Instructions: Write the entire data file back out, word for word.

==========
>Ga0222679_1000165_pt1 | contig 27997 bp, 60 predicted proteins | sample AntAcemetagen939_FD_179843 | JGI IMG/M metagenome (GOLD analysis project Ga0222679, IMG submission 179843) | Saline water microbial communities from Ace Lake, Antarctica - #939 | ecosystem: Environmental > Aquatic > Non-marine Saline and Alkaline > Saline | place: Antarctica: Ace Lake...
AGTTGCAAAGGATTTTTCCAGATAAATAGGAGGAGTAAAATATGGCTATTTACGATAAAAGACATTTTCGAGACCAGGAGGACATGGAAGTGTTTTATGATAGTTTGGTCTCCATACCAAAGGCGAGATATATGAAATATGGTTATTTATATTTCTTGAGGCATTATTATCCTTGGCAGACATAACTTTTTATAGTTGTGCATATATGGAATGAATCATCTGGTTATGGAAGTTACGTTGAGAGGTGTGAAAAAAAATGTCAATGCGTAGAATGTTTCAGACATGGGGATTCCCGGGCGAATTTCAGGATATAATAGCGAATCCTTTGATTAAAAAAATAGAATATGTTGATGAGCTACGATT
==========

>Ga0222679_1000165_pt1 | contig 27997 bp, 60 predicted proteins | sample AntAcemetagen939_FD_179843 | JGI IMG/M metagenome (GOLD analysis project Ga0222679, IMG submission 179843) | Saline water microbial communities from Ace Lake, Antarctica - #939 | ecosystem: Environmental > Aquatic > Non-marine Saline and Alkaline > Saline | place: Antarctica: Ace Lake...
AGTTGCAAAGGATTTTTCCAGATAAATAGGAGGAGTAAAATATGGCTATTTACGATAAAAGACATTTTCGAGACCAGGAGGACATGGAAGTGTTTTATGATAGTTTGGTCTCCATACCAAAGGCGAGATATATGAAATATGGTTATTTATATTTCTTGAGGCATTATTATCCTTGGCAGACATAACTTTTTATAGTTGTGCATATATGGAATGAATCATCTGGTTATGGAAGTTACGTTGAGAGGTGTGAAAAAAAATGTCAATGCGTAGAATGTTTCAGACATGGGGATTCCCGGGCGAATTTCAGGATATAATAGCGAATCCTTTGATTAAAAAAATAGAATATGTTGATGAGCTACGATT